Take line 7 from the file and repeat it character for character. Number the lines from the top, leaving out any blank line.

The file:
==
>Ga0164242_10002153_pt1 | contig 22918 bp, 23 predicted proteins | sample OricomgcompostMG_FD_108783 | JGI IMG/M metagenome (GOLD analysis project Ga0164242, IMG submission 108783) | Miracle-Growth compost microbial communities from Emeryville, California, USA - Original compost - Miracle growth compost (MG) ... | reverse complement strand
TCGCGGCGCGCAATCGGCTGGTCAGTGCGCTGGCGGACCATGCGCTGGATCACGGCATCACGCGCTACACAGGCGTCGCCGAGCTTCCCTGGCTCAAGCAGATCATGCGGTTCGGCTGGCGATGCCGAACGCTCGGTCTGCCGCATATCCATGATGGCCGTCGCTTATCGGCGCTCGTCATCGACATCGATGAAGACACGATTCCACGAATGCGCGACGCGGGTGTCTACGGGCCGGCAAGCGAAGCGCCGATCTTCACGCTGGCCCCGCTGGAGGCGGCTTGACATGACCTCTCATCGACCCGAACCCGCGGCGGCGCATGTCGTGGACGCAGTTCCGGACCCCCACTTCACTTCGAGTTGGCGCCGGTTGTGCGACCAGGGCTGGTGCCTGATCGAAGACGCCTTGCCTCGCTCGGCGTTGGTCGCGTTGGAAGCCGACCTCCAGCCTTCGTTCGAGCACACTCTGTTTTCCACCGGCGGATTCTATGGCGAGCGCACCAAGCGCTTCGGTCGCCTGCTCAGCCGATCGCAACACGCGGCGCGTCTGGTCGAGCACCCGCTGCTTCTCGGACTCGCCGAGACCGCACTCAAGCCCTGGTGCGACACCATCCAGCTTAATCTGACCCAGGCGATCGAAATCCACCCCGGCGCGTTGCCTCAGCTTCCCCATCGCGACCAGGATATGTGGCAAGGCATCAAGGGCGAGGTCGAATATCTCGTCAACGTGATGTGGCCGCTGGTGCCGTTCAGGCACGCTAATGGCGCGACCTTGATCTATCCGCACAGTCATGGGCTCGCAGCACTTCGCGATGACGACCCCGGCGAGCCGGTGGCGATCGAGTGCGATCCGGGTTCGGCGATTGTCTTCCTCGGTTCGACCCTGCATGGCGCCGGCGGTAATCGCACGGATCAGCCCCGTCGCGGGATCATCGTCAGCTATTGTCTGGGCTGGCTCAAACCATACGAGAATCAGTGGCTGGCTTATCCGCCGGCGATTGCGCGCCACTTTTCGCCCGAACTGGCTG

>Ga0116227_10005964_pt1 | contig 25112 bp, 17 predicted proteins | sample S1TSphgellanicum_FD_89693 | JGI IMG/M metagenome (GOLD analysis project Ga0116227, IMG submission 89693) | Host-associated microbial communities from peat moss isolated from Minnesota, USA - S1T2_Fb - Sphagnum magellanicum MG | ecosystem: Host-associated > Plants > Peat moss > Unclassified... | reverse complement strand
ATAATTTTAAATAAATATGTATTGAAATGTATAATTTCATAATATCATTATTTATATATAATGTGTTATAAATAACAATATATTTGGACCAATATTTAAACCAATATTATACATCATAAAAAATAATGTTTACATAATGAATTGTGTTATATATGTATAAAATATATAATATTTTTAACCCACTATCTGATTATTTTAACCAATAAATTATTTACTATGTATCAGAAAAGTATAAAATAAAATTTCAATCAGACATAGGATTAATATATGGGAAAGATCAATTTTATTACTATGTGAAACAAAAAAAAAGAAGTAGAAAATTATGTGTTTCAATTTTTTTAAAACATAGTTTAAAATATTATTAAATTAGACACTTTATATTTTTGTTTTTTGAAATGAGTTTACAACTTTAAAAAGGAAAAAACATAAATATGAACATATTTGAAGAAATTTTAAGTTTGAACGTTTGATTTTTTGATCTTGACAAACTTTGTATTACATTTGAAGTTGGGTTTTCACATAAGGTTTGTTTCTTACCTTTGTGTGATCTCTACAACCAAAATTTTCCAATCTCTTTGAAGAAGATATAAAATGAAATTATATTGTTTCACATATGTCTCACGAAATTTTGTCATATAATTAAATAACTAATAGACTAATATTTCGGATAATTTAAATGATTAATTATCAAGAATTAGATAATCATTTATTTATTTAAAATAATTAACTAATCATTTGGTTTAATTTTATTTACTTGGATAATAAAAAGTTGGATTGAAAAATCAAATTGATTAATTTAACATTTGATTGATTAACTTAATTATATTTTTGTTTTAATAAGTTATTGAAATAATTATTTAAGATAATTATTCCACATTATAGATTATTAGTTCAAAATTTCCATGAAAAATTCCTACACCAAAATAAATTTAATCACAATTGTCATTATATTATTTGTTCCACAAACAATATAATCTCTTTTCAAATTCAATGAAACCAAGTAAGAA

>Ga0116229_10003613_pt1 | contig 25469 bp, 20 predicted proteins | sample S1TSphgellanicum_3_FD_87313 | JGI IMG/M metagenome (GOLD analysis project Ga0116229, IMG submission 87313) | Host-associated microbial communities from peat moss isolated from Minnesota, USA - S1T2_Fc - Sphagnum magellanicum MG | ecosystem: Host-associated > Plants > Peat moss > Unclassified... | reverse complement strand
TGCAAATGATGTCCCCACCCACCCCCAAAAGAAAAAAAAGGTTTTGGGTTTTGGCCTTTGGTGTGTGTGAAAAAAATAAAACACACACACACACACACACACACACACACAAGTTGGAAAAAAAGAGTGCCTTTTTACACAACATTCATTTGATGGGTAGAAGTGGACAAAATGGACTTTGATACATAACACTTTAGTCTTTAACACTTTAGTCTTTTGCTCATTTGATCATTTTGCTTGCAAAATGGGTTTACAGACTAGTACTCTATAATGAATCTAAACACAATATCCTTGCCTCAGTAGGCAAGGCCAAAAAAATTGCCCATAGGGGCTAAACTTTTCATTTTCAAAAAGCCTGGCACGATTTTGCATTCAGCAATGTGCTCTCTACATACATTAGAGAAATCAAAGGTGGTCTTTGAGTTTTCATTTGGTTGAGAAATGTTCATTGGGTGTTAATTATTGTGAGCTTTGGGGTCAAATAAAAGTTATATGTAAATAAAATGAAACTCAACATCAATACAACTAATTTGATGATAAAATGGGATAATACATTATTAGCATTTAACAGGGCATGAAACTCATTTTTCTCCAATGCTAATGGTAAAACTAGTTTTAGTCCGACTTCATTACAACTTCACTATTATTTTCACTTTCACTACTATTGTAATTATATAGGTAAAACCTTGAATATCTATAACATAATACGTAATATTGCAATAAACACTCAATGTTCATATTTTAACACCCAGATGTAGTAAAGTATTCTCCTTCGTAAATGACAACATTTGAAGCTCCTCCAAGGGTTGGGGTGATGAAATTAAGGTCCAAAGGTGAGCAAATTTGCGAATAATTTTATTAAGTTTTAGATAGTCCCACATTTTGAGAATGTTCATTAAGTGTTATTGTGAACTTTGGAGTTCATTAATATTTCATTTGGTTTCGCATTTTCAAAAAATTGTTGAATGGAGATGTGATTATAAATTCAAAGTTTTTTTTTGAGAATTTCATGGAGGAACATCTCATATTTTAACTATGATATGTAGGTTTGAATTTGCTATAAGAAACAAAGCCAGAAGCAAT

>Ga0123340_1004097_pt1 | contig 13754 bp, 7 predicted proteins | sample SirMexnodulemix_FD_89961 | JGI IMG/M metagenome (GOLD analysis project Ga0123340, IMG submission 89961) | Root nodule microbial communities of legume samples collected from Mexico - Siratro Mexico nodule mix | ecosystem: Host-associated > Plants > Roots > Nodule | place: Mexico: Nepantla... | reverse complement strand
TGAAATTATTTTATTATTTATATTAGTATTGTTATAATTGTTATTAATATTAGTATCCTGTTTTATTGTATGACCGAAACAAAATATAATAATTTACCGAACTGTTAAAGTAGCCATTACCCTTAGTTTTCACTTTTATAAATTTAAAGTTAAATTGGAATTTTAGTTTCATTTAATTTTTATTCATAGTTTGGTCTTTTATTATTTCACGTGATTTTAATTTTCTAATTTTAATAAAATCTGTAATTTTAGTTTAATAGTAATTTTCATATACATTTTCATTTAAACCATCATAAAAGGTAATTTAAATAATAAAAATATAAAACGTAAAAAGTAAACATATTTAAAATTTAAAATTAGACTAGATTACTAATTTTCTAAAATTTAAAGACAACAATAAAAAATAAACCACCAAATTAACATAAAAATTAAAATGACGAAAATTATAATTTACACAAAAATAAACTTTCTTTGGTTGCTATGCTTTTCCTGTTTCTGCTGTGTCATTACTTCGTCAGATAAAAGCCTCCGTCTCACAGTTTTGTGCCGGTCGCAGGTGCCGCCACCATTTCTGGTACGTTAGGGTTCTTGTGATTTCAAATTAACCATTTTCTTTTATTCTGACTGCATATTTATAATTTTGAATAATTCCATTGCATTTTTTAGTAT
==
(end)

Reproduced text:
>Ga0123340_1004097_pt1 | contig 13754 bp, 7 predicted proteins | sample SirMexnodulemix_FD_89961 | JGI IMG/M metagenome (GOLD analysis project Ga0123340, IMG submission 89961) | Root nodule microbial communities of legume samples collected from Mexico - Siratro Mexico nodule mix | ecosystem: Host-associated > Plants > Roots > Nodule | place: Mexico: Nepantla... | reverse complement strand